CAPCO stands for Certified Capital Company Program and is a debt-lending company that provides state tax credits as subsidies (which are certain amounts of money granted by the government to enable the commodities or services of a business to stay on the cheap side) on the above-mentioned debt funds.
By 2004, over 1,000 new jobs had been created with another 3,000 retained in the State of New York alone thanks to the success of CAPCO programs. Reportedly, CAPCO had given direct investments of over $150 million in over 115 different companies across over 20 counties in the state. They received over $350 million back and earned much trust and respect from the public as a result. The source who gave this information was the Growth Capital Alliance (or GCA), which was also founded to assist small businesses in regulating their capital funds and spotting governmental loopholes that could be an obstacle to such regulations.
CAPCO was founded in 1997 on the idea of using tax credits as an incentive for encouraging an increase in venture capital markets. A few of their branches include Stonehenge Capital, Wilshire Advisors and Enhanced Capital Partners. They have had much success ever since then for a variety of reasons from technology companies making up half of their investments to the life sciences seeming to make up the rest. Perhaps their second major secret is the fact that they encourage investing with companies in area that are the most in need of them.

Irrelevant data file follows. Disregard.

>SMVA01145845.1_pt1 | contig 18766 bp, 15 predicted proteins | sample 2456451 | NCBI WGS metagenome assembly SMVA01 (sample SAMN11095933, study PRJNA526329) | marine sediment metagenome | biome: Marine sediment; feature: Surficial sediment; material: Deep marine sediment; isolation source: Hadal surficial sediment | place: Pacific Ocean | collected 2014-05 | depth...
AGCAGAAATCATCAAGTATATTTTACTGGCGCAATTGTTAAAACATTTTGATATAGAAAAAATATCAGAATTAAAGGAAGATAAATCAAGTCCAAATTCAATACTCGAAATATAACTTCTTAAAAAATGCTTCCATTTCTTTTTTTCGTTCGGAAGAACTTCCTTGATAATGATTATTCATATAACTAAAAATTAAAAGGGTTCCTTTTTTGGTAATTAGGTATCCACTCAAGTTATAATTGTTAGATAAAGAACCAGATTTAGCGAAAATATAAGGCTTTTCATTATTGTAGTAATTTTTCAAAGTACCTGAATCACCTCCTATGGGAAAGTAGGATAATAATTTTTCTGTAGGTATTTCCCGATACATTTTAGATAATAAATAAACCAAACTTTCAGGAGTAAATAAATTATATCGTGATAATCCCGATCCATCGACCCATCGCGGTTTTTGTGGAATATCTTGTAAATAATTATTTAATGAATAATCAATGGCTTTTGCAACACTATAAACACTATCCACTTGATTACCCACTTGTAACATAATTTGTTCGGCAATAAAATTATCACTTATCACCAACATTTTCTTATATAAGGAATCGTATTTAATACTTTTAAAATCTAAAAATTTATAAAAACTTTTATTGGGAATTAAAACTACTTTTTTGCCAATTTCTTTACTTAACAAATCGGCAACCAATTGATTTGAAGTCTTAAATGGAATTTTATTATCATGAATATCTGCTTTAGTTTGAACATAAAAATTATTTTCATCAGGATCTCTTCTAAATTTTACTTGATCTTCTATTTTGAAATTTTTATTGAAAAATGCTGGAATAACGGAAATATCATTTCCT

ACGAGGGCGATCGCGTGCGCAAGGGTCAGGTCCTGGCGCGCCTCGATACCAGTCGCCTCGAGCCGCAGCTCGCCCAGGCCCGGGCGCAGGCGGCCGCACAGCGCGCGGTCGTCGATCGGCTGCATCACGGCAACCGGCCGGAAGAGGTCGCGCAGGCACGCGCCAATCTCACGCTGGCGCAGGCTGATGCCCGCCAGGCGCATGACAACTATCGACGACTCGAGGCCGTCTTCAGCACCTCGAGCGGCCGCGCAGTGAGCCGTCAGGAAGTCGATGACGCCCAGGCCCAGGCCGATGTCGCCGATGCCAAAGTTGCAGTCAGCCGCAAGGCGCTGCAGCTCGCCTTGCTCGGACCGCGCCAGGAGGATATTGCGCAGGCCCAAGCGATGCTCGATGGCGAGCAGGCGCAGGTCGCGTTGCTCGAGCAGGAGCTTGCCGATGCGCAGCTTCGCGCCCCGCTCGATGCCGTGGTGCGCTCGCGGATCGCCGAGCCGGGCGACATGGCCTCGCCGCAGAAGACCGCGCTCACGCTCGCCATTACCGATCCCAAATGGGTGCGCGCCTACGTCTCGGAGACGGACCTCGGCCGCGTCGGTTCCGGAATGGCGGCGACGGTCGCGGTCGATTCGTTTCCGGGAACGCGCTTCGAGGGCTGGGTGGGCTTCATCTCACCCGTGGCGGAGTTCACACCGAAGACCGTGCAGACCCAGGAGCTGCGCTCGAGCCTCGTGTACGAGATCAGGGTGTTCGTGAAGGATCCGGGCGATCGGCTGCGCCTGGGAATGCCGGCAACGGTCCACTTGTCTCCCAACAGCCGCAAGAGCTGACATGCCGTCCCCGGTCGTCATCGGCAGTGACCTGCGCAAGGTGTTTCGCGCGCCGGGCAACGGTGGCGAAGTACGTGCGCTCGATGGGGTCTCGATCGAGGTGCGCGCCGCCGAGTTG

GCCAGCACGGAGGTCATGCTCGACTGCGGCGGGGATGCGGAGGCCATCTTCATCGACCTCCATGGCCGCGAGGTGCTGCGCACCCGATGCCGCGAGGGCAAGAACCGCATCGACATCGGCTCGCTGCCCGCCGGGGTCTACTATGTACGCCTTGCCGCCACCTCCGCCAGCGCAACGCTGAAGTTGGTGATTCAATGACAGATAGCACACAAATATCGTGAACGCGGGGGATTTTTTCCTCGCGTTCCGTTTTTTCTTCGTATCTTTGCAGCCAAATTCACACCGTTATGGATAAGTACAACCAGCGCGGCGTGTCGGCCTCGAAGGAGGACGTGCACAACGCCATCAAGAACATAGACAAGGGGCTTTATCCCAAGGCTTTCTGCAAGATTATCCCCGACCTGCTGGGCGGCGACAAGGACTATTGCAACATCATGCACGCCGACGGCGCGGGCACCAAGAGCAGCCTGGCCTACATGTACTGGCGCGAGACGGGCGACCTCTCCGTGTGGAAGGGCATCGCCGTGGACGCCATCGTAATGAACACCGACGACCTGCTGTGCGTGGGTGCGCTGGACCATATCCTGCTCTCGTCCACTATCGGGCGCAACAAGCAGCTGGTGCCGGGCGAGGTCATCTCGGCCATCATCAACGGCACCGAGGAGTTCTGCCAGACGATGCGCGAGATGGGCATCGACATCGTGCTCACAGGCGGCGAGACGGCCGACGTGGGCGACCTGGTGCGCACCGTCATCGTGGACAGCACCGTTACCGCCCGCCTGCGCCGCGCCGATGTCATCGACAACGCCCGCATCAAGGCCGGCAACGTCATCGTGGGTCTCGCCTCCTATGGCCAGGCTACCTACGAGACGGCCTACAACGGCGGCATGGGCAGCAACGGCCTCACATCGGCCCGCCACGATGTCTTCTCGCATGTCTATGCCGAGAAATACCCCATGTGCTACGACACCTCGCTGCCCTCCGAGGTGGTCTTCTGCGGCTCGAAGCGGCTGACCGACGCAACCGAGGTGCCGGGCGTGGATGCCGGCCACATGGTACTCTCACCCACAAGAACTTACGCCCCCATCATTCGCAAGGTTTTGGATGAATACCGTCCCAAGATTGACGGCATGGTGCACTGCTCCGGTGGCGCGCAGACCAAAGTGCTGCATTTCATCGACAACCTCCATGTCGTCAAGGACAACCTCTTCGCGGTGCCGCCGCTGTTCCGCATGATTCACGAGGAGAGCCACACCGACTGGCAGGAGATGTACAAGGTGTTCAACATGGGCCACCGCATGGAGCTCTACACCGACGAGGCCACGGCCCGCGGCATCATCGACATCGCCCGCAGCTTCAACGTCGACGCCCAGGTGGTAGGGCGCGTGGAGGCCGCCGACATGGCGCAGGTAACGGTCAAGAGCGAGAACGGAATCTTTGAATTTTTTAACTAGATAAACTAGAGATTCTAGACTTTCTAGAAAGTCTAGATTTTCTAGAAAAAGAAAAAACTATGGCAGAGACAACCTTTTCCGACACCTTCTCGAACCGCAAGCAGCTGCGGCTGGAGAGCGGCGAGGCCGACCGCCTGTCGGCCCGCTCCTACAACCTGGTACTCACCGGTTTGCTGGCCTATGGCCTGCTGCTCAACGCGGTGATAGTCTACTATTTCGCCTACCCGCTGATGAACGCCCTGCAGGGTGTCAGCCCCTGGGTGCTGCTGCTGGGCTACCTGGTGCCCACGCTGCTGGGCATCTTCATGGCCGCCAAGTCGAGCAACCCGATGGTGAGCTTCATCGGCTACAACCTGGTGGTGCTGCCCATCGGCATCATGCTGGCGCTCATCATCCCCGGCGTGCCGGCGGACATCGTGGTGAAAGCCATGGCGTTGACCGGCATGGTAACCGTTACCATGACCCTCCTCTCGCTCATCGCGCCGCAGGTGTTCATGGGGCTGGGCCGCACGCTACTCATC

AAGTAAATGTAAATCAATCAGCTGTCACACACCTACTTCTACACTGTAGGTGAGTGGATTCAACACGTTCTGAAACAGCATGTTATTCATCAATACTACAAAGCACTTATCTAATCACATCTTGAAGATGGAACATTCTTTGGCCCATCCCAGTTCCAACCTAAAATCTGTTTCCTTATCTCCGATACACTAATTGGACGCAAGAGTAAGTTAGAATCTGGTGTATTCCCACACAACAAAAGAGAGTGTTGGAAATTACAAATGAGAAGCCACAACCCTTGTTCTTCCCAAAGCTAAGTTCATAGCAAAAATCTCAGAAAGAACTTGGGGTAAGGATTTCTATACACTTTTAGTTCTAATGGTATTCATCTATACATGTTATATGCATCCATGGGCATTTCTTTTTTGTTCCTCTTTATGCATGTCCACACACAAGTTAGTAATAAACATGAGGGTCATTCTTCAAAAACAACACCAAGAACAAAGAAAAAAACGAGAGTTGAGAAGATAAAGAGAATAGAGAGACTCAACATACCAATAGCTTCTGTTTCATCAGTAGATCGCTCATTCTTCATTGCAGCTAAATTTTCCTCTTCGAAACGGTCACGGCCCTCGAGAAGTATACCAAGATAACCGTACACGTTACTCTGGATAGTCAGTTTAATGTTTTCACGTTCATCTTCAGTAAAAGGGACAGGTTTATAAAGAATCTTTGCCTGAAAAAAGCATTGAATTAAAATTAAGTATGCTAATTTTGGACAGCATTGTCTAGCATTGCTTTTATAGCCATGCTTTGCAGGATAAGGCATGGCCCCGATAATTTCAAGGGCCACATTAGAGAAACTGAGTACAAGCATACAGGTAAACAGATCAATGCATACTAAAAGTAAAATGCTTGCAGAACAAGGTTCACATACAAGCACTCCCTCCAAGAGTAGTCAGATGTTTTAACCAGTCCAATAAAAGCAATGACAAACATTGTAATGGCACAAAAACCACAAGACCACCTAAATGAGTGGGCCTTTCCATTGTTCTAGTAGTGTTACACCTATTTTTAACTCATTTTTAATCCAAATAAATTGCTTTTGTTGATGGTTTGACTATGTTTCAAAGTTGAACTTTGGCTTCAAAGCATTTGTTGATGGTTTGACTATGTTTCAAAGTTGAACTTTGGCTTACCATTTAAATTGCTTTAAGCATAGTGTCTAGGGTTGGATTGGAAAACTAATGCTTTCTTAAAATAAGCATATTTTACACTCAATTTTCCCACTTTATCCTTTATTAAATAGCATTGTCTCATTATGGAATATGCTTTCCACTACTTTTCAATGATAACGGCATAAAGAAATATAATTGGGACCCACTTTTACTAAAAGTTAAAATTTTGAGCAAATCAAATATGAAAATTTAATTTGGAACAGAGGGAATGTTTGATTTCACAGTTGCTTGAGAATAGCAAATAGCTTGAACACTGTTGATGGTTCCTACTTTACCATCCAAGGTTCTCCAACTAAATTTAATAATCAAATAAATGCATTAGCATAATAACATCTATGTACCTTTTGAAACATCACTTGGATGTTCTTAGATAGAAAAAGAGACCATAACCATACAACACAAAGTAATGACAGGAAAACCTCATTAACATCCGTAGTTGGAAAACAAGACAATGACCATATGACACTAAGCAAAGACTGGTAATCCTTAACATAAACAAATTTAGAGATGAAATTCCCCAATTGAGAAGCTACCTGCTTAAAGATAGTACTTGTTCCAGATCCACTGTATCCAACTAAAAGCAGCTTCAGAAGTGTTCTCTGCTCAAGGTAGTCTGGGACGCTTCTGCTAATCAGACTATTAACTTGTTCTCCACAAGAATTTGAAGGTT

What is Venture Capital?
Defined, venture capital is investing over $1 million capital into a very high-risk project, typically a business that is expanding or just getting off the ground. Venture capital is important, first because especially new businesses need a solid financial and management ground to start on and stay running. Businesses that are expanding need more monetary funds in order to obtain the necessary resources for their expansion.
This is also important for investors for the same reason that any other investment is important to the investor. As with any other business, the investor is considered to be a co-owner of the business and risks either losing or gaining money along with the business owner. Also, business owners have to consider whether they are making a wise choice with the individuals who they choose to be investors. Also, even though the risk is considered to be above-average, to the investor, it also promises above-average returns if the business succeeds.